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Over the past week I have been facing this problem where my high-side driver isn't going all the way down to 0 as seen by the simulation below.

enter image description here

My low-side driver puts out a good a PWM signal, however, when it comes on it causes shoot through due to the high side not being fully off as seen below (low side is blue and high side is black).

enter image description here

My full circuit can be seen below:

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I am unsure as to what steps to take next as I have tried many things without much success. Any advice would be appreciated.

Vbus = 120 V

The MOSFETs: https://www.mouser.com/datasheet/2/240/Littelfuse_Discrete_MOSFETs_N-Channel_HiPerFETs_IX-1856276.pdf

High-side gate drivers: https://www.onsemi.com/pdf/datasheet/fan73711-d.pdf

Low-side gate drivers: https://www.infineon.com/dgdl/Infineon-2ED24427N01F-DataSheet-v02_00-EN.pdf?fileId=5546d46275b79adb0175c0b0b3833ee7

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  • \$\begingroup\$ Can you get a plot of V_HO vs V_S, please? \$\endgroup\$
    – horta
    Jul 10 at 3:32
  • \$\begingroup\$ What specifically have you tried? The high side drivers do have low voltage cutoff, but it might be that the bootstrap capacitor (400 nF) is too small, or the surge limiting resistor (150R) is too large. You might also start up your PWM with low duty cycle to stabilize the boost voltage before using a higher duty cycle. And make sure you have a good size bypass capacitor on the driver power supplies. The schematic does not show any. \$\endgroup\$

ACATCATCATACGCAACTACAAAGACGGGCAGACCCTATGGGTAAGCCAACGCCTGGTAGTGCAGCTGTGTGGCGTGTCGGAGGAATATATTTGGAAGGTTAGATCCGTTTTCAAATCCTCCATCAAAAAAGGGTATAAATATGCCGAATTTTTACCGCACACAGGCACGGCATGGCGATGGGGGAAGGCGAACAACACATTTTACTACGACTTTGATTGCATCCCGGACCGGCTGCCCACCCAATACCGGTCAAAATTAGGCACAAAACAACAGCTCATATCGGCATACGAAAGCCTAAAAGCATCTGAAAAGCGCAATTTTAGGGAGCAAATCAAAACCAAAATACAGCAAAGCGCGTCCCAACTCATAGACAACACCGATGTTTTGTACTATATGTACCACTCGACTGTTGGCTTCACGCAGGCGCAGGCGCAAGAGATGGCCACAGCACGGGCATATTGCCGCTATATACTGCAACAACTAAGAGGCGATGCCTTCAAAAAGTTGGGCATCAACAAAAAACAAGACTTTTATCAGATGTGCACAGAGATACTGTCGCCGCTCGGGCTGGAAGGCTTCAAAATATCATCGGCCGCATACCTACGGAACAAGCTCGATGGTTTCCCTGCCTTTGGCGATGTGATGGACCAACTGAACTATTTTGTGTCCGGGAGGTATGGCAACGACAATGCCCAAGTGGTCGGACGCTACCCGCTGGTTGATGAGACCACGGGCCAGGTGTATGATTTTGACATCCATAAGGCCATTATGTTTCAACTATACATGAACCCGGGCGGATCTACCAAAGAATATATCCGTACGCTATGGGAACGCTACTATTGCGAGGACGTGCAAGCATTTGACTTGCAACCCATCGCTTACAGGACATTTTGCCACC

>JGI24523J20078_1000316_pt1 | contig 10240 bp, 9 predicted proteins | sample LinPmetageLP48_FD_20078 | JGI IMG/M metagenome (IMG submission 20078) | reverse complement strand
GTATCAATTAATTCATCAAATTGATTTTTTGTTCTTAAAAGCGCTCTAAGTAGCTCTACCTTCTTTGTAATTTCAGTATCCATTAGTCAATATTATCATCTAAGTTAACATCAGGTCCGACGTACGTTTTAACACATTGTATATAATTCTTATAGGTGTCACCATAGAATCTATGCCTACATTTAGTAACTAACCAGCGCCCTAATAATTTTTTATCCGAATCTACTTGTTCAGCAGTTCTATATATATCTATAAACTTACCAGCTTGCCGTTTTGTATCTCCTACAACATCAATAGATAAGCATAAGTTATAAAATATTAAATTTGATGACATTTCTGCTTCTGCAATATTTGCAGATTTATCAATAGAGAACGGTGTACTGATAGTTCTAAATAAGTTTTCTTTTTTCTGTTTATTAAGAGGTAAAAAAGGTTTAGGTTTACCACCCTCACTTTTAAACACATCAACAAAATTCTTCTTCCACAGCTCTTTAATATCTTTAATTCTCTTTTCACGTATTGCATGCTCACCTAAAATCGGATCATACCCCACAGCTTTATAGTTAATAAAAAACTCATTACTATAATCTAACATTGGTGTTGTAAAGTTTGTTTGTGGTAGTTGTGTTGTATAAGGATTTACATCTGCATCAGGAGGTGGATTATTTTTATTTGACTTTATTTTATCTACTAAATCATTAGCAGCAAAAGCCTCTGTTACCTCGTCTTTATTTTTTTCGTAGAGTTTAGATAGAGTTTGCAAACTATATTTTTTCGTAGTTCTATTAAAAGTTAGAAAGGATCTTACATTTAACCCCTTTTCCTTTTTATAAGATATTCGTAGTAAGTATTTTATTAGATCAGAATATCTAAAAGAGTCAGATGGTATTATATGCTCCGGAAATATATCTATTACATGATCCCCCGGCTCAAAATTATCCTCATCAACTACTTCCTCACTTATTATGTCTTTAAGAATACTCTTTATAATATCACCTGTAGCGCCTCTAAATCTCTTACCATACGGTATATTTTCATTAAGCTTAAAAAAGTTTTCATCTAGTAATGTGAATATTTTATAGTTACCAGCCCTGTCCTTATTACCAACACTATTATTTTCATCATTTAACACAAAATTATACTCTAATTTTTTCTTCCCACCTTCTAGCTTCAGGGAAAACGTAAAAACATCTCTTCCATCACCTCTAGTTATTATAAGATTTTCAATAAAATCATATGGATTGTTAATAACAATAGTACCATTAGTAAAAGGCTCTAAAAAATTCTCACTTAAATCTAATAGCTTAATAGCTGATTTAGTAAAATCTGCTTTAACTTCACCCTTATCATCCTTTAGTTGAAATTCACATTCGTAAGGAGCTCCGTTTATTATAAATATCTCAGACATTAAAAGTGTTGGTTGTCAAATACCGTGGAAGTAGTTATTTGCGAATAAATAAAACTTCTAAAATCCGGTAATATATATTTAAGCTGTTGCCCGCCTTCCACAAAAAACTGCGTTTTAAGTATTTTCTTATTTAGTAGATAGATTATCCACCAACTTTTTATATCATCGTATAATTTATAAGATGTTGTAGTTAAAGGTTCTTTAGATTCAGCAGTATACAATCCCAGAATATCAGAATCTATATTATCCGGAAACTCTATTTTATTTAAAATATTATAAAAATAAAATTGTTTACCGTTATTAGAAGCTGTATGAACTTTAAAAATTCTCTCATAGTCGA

– PStechPaul
    Jul 10 at 3:38
  • \$\begingroup\$ Yeah, I would agree with PStechPaul. First thing I would try is to increase the bootstrap capacitor. Your symptoms show that the internal driver mosfet between HO and VS isn't getting activated so your HO voltage is falling through the internal shunt first and after that, it's draining through R6(10k) which is why it's taking so long. \$\endgroup\$
    – horta
    Jul 10 at 3:55
  • \$\begingroup\$ Thank you for the advice, I increased the value of the bootstrap cap but it didn't change the outcome. \$\endgroup\$ Jul 10 at 5:29
  • \$\begingroup\$ You need to make sure that both bootstrap capacitors are charged before first switching on one of a high side MOSFETs. I would measure the bootstrap cap voltage and high side gate-source directly to see whats going on. \$\endgroup\$ Jul 10 at 7:11

2 Answers 2